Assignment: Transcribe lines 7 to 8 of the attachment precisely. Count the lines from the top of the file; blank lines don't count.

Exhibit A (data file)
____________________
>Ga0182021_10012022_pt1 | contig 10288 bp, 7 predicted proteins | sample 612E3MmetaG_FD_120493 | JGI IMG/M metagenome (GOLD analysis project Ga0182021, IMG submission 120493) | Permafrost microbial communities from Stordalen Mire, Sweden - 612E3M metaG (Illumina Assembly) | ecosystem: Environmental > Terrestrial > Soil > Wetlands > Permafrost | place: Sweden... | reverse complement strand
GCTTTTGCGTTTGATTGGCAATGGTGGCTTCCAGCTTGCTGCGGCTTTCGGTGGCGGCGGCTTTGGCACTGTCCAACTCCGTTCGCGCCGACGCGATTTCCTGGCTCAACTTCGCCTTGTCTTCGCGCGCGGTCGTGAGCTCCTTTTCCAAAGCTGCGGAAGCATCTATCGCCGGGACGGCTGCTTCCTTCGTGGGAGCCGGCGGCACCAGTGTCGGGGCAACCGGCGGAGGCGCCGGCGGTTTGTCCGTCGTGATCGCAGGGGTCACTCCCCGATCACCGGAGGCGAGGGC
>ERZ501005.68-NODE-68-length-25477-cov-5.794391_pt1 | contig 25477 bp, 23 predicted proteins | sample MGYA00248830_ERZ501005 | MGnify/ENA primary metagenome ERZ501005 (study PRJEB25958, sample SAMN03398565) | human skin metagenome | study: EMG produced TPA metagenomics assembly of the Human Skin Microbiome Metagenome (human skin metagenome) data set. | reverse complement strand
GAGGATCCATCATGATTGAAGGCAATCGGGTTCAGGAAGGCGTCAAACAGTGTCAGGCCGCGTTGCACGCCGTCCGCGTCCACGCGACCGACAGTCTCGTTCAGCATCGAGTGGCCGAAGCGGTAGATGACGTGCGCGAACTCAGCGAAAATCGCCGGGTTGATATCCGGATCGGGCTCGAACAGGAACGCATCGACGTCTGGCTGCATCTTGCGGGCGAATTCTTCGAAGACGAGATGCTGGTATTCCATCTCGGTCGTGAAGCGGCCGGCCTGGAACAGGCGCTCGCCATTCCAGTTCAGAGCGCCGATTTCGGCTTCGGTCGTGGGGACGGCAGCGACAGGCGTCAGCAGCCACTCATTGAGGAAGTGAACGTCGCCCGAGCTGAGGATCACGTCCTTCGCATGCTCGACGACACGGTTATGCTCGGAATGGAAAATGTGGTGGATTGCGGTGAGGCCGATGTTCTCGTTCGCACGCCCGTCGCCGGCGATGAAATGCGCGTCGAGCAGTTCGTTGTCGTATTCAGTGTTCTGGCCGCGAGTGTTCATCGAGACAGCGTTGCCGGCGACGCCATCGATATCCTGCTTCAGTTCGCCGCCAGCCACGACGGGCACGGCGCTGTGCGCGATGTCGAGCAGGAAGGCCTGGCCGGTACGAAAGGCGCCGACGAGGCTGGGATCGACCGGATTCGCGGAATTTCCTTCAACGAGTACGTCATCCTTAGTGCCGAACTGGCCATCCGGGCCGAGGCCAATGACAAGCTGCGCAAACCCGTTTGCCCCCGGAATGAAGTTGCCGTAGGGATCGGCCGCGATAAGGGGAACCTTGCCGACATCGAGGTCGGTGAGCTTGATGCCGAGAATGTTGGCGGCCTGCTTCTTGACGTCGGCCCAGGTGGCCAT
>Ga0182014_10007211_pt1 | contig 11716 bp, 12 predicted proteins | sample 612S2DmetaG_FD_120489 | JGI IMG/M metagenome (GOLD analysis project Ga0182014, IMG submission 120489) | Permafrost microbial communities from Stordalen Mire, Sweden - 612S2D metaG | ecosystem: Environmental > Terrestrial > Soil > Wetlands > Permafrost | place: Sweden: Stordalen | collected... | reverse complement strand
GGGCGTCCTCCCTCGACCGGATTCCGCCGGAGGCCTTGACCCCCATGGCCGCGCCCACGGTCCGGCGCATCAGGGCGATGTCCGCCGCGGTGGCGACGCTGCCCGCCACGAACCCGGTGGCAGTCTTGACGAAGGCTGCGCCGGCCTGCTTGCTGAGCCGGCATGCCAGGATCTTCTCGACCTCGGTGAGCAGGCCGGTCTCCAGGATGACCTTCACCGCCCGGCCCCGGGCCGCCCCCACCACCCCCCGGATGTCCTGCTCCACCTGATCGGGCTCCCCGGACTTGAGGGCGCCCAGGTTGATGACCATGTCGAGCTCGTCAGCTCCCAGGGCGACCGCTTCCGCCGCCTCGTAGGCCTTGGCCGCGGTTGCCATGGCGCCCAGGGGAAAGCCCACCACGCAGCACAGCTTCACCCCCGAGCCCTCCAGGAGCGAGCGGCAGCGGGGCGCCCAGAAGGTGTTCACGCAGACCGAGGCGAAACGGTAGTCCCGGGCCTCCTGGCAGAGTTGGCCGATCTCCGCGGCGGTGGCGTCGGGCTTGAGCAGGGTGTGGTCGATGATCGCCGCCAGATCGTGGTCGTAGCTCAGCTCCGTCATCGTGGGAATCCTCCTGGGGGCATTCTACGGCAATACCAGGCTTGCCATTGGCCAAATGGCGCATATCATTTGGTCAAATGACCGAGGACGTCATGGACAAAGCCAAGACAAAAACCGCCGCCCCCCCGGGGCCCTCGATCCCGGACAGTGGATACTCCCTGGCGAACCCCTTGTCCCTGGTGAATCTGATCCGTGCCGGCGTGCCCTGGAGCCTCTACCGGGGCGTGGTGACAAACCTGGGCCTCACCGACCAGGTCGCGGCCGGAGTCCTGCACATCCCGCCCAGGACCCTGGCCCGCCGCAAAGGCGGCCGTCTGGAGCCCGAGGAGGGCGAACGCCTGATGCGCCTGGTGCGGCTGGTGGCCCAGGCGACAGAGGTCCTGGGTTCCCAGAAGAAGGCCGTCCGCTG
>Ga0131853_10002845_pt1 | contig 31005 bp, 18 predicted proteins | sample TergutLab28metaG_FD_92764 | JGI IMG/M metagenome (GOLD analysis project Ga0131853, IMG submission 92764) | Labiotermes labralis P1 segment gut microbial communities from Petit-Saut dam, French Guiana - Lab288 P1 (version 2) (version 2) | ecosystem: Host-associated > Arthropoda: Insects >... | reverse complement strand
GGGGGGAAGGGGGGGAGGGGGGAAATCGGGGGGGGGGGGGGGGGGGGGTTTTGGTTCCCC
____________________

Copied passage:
>Ga0131853_10002845_pt1 | contig 31005 bp, 18 predicted proteins | sample TergutLab28metaG_FD_92764 | JGI IMG/M metagenome (GOLD analysis project Ga0131853, IMG submission 92764) | Labiotermes labralis P1 segment gut microbial communities from Petit-Saut dam, French Guiana - Lab288 P1 (version 2) (version 2) | ecosystem: Host-associated > Arthropoda: Insects >... | reverse complement strand
GGGGGGAAGGGGGGGAGGGGGGAAATCGGGGGGGGGGGGGGGGGGGGGTTTTGGTTCCCC